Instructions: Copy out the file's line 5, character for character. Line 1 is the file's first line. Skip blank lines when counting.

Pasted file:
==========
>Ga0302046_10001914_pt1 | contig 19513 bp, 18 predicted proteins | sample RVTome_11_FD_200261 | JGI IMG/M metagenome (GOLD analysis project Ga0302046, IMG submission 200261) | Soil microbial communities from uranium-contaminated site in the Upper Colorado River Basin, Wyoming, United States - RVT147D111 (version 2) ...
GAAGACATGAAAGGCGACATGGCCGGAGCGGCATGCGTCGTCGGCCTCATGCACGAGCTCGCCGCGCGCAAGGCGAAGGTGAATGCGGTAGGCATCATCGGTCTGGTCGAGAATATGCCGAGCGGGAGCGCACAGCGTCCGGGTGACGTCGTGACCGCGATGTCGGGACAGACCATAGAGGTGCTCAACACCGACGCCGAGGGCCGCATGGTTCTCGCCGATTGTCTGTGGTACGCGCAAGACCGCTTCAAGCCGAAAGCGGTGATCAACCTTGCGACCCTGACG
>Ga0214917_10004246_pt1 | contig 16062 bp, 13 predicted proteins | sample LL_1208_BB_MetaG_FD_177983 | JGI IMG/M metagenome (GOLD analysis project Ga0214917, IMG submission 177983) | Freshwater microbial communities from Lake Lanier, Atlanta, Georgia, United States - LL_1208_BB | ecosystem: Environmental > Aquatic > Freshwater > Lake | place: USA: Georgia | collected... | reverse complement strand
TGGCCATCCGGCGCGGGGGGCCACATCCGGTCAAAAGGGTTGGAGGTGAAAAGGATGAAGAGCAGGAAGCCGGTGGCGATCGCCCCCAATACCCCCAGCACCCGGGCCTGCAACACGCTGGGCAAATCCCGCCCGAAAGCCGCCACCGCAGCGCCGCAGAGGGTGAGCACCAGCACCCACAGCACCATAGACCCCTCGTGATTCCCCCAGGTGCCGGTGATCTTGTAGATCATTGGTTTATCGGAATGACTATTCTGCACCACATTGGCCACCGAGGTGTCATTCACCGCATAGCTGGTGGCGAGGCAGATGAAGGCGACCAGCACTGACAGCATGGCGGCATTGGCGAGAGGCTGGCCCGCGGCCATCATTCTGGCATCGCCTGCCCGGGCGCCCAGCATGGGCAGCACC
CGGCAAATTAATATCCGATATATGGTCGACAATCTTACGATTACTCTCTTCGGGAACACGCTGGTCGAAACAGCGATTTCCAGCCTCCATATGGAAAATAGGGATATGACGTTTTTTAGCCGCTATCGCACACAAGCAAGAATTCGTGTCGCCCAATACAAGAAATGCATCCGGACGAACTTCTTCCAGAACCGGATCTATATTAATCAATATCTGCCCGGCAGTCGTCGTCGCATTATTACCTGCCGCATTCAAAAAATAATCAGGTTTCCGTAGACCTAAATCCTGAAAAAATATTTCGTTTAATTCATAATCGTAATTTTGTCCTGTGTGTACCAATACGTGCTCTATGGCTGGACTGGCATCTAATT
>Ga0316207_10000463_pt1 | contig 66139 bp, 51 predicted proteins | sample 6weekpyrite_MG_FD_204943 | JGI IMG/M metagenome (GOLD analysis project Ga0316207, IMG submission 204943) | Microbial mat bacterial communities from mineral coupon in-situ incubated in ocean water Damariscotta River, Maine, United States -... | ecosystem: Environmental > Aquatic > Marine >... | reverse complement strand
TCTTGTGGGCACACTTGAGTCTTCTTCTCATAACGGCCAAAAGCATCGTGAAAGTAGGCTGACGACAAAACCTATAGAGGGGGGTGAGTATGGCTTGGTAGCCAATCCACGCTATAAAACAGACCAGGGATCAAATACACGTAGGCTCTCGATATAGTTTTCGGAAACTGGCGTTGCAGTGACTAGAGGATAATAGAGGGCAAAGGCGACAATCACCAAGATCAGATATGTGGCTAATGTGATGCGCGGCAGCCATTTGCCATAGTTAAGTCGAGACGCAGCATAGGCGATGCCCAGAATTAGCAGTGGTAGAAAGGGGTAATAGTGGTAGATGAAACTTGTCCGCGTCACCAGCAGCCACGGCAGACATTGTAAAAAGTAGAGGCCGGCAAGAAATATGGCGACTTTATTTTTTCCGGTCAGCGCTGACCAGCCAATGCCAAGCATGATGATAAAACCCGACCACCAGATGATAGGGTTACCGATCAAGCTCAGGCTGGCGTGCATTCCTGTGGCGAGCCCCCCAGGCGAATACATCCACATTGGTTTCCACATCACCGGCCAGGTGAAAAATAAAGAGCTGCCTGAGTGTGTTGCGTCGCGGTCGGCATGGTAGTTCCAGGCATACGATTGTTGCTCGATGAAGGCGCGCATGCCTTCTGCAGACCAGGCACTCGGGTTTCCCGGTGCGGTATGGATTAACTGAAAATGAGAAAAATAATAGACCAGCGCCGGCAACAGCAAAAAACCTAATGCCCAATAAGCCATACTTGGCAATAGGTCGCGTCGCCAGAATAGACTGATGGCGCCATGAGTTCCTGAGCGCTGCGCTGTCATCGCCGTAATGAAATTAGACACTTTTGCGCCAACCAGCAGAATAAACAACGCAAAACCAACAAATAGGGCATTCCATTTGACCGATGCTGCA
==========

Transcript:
CGGCAAATTAATATCCGATATATGGTCGACAATCTTACGATTACTCTCTTCGGGAACACGCTGGTCGAAACAGCGATTTCCAGCCTCCATATGGAAAATAGGGATATGACGTTTTTTAGCCGCTATCGCACACAAGCAAGAATTCGTGTCGCCCAATACAAGAAATGCATCCGGACGAACTTCTTCCAGAACCGGATCTATATTAATCAATATCTGCCCGGCAGTCGTCGTCGCATTATTACCTGCCGCATTCAAAAAATAATCAGGTTTCCGTAGACCTAAATCCTGAAAAAATATTTCGTTTAATTCATAATCGTAATTTTGTCCTGTGTGTACCAATACGTGCTCTATGGCTGGACTGGCATCTAATT